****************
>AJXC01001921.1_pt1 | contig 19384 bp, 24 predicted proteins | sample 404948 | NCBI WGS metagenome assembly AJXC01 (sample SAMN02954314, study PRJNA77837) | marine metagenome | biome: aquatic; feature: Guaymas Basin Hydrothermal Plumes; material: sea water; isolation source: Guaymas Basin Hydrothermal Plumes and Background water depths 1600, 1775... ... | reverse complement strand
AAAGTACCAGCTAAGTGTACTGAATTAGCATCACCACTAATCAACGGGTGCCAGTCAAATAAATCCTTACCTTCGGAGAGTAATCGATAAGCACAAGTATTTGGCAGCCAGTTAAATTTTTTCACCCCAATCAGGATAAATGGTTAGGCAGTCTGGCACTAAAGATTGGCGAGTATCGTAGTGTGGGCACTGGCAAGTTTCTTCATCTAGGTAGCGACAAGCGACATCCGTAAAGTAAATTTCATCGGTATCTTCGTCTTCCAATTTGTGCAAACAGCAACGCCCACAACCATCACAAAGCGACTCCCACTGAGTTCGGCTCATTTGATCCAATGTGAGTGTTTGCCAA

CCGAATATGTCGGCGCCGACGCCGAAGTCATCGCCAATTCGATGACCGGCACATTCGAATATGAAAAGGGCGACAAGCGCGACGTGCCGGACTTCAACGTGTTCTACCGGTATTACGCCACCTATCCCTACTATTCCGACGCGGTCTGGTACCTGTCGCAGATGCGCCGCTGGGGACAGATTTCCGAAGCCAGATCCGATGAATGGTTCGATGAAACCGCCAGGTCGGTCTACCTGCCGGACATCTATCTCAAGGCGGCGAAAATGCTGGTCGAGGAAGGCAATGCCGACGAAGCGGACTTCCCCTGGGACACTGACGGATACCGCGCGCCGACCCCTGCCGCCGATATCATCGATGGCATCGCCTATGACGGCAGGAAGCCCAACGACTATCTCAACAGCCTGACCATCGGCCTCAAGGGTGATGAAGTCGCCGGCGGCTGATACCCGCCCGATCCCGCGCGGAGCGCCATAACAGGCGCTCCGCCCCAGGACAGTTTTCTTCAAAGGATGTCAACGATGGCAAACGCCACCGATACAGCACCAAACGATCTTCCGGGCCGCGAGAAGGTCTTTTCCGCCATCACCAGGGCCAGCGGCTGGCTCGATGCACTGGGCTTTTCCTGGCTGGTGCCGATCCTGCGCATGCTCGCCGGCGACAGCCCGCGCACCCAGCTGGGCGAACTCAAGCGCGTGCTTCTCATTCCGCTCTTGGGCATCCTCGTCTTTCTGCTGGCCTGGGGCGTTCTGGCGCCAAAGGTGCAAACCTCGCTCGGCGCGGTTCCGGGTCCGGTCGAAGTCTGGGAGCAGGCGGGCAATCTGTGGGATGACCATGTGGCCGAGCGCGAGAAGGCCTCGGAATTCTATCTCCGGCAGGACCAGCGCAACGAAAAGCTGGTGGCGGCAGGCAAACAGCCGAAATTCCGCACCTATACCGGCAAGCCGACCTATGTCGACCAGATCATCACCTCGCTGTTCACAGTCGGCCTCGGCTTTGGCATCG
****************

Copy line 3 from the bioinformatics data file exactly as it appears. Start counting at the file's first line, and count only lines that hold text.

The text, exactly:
CCGAATATGTCGGCGCCGACGCCGAAGTCATCGCCAATTCGATGACCGGCACATTCGAATATGAAAAGGGCGACAAGCGCGACGTGCCGGACTTCAACGTGTTCTACCGGTATTACGCCACCTATCCCTACTATTCCGACGCGGTCTGGTACCTGTCGCAGATGCGCCGCTGGGGACAGATTTCCGAAGCCAGATCCGATGAATGGTTCGATGAAACCGCCAGGTCGGTCTACCTGCCGGACATCTATCTCAAGGCGGCGAAAATGCTGGTCGAGGAAGGCAATGCCGACGAAGCGGACTTCCCCTGGGACACTGACGGATACCGCGCGCCGACCCCTGCCGCCGATATCATCGATGGCATCGCCTATGACGGCAGGAAGCCCAACGACTATCTCAACAGCCTGACCATCGGCCTCAAGGGTGATGAAGTCGCCGGCGGCTGATACCCGCCCGATCCCGCGCGGAGCGCCATAACAGGCGCTCCGCCCCAGGACAGTTTTCTTCAAAGGATGTCAACGATGGCAAACGCCACCGATACAGCACCAAACGATCTTCCGGGCCGCGAGAAGGTCTTTTCCGCCATCACCAGGGCCAGCGGCTGGCTCGATGCACTGGGCTTTTCCTGGCTGGTGCCGATCCTGCGCATGCTCGCCGGCGACAGCCCGCGCACCCAGCTGGGCGAACTCAAGCGCGTGCTTCTCATTCCGCTCTTGGGCATCCTCGTCTTTCTGCTGGCCTGGGGCGTTCTGGCGCCAAAGGTGCAAACCTCGCTCGGCGCGGTTCCGGGTCCGGTCGAAGTCTGGGAGCAGGCGGGCAATCTGTGGGATGACCATGTGGCCGAGCGCGAGAAGGCCTCGGAATTCTATCTCCGGCAGGACCAGCGCAACGAAAAGCTGGTGGCGGCAGGCAAACAGCCGAAATTCCGCACCTATACCGGCAAGCCGACCTATGTCGACCAGATCATCACCTCGCTGTTCACAGTCGGCCTCGGCTTTGGCATCG